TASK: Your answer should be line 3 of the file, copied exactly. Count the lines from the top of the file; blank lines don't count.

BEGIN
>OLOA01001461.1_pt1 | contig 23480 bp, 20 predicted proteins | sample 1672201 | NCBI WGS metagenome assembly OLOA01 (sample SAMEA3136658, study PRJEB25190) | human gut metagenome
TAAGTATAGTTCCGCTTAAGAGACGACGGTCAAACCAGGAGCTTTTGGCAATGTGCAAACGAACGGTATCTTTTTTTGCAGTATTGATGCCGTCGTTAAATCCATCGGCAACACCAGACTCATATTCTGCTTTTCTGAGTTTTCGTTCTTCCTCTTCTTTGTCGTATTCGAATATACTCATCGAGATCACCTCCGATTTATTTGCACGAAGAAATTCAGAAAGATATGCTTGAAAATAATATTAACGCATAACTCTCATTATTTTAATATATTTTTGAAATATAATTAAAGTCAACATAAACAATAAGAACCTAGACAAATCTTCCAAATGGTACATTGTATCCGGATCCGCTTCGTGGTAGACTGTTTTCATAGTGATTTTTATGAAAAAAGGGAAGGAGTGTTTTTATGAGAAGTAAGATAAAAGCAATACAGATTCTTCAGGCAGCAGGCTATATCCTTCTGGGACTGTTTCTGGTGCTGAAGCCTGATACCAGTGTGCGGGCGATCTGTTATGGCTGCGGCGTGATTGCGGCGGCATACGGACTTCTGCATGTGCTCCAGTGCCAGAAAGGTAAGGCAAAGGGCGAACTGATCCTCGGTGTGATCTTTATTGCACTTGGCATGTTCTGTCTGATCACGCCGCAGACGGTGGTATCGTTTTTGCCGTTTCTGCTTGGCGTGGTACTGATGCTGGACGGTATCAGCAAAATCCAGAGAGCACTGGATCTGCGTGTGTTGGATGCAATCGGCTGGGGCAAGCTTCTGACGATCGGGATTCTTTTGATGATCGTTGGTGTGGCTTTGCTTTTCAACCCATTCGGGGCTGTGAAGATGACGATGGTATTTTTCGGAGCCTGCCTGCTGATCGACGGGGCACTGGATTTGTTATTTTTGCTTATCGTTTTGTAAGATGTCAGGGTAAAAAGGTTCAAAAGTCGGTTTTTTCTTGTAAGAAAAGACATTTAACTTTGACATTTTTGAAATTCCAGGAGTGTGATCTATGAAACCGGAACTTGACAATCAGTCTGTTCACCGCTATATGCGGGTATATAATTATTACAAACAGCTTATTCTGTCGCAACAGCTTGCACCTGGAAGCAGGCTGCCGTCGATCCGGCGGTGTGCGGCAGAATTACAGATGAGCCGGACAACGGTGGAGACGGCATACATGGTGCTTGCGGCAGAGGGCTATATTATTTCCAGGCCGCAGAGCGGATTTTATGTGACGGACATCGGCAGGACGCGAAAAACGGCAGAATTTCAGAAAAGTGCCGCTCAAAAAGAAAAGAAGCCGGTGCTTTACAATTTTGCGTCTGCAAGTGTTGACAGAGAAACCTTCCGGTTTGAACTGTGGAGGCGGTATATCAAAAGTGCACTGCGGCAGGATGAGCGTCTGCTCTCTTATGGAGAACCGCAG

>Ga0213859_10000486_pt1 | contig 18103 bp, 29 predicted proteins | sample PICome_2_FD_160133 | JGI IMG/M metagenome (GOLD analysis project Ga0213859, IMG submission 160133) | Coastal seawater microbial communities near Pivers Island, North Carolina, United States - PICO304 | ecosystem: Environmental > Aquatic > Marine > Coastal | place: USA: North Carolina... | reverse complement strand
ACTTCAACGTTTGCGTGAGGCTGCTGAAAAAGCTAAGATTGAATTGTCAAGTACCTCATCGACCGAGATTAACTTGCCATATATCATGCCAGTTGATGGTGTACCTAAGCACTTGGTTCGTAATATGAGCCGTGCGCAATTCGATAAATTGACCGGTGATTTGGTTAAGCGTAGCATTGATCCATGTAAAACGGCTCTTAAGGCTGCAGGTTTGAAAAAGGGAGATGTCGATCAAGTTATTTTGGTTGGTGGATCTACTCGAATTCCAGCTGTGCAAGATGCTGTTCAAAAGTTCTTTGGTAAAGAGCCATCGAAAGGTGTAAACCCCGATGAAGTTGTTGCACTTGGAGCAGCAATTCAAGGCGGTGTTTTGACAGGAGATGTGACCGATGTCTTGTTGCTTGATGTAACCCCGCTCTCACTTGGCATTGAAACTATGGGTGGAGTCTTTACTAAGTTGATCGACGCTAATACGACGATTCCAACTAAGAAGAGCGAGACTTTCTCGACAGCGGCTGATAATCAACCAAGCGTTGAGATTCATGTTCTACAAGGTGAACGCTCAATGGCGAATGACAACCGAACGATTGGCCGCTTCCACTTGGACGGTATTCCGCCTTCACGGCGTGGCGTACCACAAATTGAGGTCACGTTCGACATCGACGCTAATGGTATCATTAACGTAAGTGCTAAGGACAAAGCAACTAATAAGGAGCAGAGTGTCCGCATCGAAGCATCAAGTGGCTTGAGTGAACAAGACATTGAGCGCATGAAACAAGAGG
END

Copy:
>Ga0213859_10000486_pt1 | contig 18103 bp, 29 predicted proteins | sample PICome_2_FD_160133 | JGI IMG/M metagenome (GOLD analysis project Ga0213859, IMG submission 160133) | Coastal seawater microbial communities near Pivers Island, North Carolina, United States - PICO304 | ecosystem: Environmental > Aquatic > Marine > Coastal | place: USA: North Carolina... | reverse complement strand